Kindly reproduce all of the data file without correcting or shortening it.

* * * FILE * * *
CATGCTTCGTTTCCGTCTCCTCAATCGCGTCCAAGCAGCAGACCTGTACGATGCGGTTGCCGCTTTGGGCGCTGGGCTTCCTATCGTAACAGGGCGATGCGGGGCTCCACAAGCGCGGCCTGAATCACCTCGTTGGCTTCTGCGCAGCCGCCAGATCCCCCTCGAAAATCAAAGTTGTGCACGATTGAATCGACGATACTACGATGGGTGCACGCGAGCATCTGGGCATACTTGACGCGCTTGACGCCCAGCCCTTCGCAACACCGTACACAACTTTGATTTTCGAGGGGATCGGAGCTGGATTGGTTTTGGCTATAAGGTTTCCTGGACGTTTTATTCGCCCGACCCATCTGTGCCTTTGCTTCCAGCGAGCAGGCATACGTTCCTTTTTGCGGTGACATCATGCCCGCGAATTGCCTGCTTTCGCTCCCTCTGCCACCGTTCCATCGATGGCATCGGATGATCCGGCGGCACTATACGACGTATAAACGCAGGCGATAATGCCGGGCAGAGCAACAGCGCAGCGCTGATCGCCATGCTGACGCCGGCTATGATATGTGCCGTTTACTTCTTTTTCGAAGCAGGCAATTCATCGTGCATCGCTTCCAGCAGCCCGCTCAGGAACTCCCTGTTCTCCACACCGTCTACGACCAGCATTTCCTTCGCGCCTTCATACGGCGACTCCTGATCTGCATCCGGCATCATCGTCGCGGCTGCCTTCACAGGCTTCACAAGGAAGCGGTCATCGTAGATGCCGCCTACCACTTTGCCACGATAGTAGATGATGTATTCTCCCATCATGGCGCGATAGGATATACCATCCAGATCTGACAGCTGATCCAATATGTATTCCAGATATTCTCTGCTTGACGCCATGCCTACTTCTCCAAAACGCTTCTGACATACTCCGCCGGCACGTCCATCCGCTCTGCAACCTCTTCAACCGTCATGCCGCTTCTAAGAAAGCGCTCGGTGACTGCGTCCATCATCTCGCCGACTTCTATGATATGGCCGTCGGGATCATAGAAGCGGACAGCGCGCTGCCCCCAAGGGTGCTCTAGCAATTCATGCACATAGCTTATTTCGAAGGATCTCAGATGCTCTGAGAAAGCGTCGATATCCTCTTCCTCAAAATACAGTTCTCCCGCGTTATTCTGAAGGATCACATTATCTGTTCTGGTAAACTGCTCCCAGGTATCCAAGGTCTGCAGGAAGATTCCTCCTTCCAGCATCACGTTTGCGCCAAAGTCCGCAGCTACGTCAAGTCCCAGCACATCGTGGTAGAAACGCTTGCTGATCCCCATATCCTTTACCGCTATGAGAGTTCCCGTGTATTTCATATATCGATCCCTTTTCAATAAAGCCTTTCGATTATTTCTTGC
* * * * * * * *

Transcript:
CATGCTTCGTTTCCGTCTCCTCAATCGCGTCCAAGCAGCAGACCTGTACGATGCGGTTGCCGCTTTGGGCGCTGGGCTTCCTATCGTAACAGGGCGATGCGGGGCTCCACAAGCGCGGCCTGAATCACCTCGTTGGCTTCTGCGCAGCCGCCAGATCCCCCTCGAAAATCAAAGTTGTGCACGATTGAATCGACGATACTACGATGGGTGCACGCGAGCATCTGGGCATACTTGACGCGCTTGACGCCCAGCCCTTCGCAACACCGTACACAACTTTGATTTTCGAGGGGATCGGAGCTGGATTGGTTTTGGCTATAAGGTTTCCTGGACGTTTTATTCGCCCGACCCATCTGTGCCTTTGCTTCCAGCGAGCAGGCATACGTTCCTTTTTGCGGTGACATCATGCCCGCGAATTGCCTGCTTTCGCTCCCTCTGCCACCGTTCCATCGATGGCATCGGATGATCCGGCGGCACTATACGACGTATAAACGCAGGCGATAATGCCGGGCAGAGCAACAGCGCAGCGCTGATCGCCATGCTGACGCCGGCTATGATATGTGCCGTTTACTTCTTTTTCGAAGCAGGCAATTCATCGTGCATCGCTTCCAGCAGCCCGCTCAGGAACTCCCTGTTCTCCACACCGTCTACGACCAGCATTTCCTTCGCGCCTTCATACGGCGACTCCTGATCTGCATCCGGCATCATCGTCGCGGCTGCCTTCACAGGCTTCACAAGGAAGCGGTCATCGTAGATGCCGCCTACCACTTTGCCACGATAGTAGATGATGTATTCTCCCATCATGGCGCGATAGGATATACCATCCAGATCTGACAGCTGATCCAATATGTATTCCAGATATTCTCTGCTTGACGCCATGCCTACTTCTCCAAAACGCTTCTGACATACTCCGCCGGCACGTCCATCCGCTCTGCAACCTCTTCAACCGTCATGCCGCTTCTAAGAAAGCGCTCGGTGACTGCGTCCATCATCTCGCCGACTTCTATGATATGGCCGTCGGGATCATAGAAGCGGACAGCGCGCTGCCCCCAAGGGTGCTCTAGCAATTCATGCACATAGCTTATTTCGAAGGATCTCAGATGCTCTGAGAAAGCGTCGATATCCTCTTCCTCAAAATACAGTTCTCCCGCGTTATTCTGAAGGATCACATTATCTGTTCTGGTAAACTGCTCCCAGGTATCCAAGGTCTGCAGGAAGATTCCTCCTTCCAGCATCACGTTTGCGCCAAAGTCCGCAGCTACGTCAAGTCCCAGCACATCGTGGTAGAAACGCTTGCTGATCCCCATATCCTTTACCGCTATGAGAGTTCCCGTGTATTTCATATATCGATCCCTTTTCAATAAAGCCTTTCGATTATTTCTTGC